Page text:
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Vine's Expository Dictionary of NT Words
"the region of departed spirits of the lost" (but including the blessed dead in periods preceding the ascension of Christ). It has been thought by some that the word etymologically meant "the unseen" (from a, negative, and eido, "to see"), but this derivation is questionable; a more probable derivation is from hado, signifying "all-receiving." It corresponds to "Sheol" in the OT. In the AV of the OT and NT; it has been unhappily rendered "hell," e.g., Psalm 16:10; or "the grave," e.g., Genesis 37:35; or "the pit," Numbers 16:30,33; in the NT the revisers have always used the rendering "hades;" in the OT, they have not been uniform in the translation, e.g. in Isaiah 14:15 "hell" (marg., "Sheol"); usually they have "Sheol" in the text and "the grave" in the margin. It never denotes the grave, nor is the permanent region of the lost; in point of time it is, for such, intermediate between decease and the doom of Gehenna. For the condition, see Luke 16:23-31 .The word is used four times in the Gospels, and always by the Lord, Matthew 11:23; 16:18; Luke 10:15; 16:23; it is used with reference to the soul of Christ, Acts 2:27,31; Christ declares that He has the keys of it, Revelation 1:18; in Revelation 6:8 it is personified, with the signification of the temporary destiny of the doomed; it is to give up those who are therein, Revelation 20:13 , and is to be cast into the lake of fire, ver. 14. Note: In 1 Corinthians 15:55 the most authentic mss. have thanatos, "death," in the 2nd part of the verse, instead of "hades," which the AV wrongly renders "grave" ("hell," in the marg.).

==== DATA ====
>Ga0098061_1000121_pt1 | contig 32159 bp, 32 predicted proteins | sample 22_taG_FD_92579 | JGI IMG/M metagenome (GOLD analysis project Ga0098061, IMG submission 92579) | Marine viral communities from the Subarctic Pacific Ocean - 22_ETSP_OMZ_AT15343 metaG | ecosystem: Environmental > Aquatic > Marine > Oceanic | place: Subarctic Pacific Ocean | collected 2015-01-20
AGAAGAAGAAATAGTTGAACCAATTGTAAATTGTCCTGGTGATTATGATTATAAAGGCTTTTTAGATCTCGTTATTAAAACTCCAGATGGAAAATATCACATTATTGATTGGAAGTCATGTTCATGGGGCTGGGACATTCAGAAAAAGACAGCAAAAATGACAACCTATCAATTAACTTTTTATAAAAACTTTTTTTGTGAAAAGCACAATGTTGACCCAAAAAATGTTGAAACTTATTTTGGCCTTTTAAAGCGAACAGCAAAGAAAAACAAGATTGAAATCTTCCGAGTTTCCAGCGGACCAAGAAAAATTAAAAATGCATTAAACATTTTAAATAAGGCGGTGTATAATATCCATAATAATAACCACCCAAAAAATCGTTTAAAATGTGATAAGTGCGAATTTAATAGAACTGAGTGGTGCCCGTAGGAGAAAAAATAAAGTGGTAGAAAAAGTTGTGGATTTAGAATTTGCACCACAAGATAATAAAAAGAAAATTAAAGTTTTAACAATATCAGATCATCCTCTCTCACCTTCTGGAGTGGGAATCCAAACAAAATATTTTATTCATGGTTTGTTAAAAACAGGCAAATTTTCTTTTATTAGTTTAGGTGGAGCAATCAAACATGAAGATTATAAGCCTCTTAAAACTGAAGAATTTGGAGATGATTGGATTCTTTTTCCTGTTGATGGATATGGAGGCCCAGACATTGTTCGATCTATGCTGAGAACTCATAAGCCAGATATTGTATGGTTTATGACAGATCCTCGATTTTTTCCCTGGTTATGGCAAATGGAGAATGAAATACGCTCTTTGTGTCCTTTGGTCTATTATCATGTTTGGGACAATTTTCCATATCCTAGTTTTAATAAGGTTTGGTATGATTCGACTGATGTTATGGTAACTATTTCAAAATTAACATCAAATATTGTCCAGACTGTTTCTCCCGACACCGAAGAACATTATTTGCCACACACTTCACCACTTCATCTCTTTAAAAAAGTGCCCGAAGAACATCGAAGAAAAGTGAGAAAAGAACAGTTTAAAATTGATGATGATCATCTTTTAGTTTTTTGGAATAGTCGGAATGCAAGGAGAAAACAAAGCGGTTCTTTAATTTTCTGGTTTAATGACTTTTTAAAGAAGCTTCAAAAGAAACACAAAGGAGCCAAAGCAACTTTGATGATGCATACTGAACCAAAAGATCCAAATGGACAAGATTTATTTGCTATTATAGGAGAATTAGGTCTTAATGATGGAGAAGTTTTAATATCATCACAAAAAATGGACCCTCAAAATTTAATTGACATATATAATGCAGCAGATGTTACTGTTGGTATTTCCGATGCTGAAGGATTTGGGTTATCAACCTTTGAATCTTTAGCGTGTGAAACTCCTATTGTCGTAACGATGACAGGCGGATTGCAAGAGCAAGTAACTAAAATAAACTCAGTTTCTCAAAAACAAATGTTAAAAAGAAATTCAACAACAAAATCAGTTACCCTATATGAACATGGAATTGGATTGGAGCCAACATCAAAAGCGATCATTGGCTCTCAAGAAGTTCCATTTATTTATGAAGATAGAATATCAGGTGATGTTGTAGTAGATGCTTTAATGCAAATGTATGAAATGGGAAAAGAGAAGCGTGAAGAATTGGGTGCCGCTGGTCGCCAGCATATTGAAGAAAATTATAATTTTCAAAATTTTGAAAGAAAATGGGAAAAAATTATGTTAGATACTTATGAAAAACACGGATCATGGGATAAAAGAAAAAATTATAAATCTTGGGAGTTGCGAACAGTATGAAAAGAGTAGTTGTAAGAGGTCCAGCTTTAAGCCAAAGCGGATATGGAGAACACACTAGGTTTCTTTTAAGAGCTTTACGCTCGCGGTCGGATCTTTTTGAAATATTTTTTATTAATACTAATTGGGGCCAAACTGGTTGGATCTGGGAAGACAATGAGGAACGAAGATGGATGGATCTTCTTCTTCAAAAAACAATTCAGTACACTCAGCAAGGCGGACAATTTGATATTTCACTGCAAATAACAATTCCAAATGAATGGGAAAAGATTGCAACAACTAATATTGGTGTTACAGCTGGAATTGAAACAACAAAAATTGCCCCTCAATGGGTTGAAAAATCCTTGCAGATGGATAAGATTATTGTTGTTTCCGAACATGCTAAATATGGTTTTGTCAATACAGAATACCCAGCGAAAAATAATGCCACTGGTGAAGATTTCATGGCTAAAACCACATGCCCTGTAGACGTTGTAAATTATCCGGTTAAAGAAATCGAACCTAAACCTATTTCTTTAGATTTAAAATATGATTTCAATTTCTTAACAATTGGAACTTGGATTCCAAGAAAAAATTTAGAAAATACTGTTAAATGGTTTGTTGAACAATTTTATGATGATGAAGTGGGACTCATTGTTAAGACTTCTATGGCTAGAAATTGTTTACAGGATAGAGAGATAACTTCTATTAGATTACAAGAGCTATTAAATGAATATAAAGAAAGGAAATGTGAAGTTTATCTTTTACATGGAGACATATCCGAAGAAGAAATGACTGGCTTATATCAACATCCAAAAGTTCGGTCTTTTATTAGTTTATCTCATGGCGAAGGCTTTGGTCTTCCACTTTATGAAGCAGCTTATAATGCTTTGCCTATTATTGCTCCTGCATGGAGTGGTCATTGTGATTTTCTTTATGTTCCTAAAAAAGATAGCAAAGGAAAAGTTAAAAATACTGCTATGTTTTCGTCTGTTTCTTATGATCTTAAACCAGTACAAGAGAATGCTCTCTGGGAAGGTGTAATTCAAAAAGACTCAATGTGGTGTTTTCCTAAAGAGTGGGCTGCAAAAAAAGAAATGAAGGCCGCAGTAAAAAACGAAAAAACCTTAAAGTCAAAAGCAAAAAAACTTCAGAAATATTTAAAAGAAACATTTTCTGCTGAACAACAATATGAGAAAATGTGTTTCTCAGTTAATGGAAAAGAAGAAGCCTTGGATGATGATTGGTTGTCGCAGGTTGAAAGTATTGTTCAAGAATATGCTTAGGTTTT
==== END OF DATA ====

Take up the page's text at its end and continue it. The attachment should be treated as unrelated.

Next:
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Vines, W. E., M. A. Entry for 'Hades'. Vine's Expository Dictionary of NT Words. https://www.studylight.org/dictionaries/eng/ved/h/hades.html. 1940.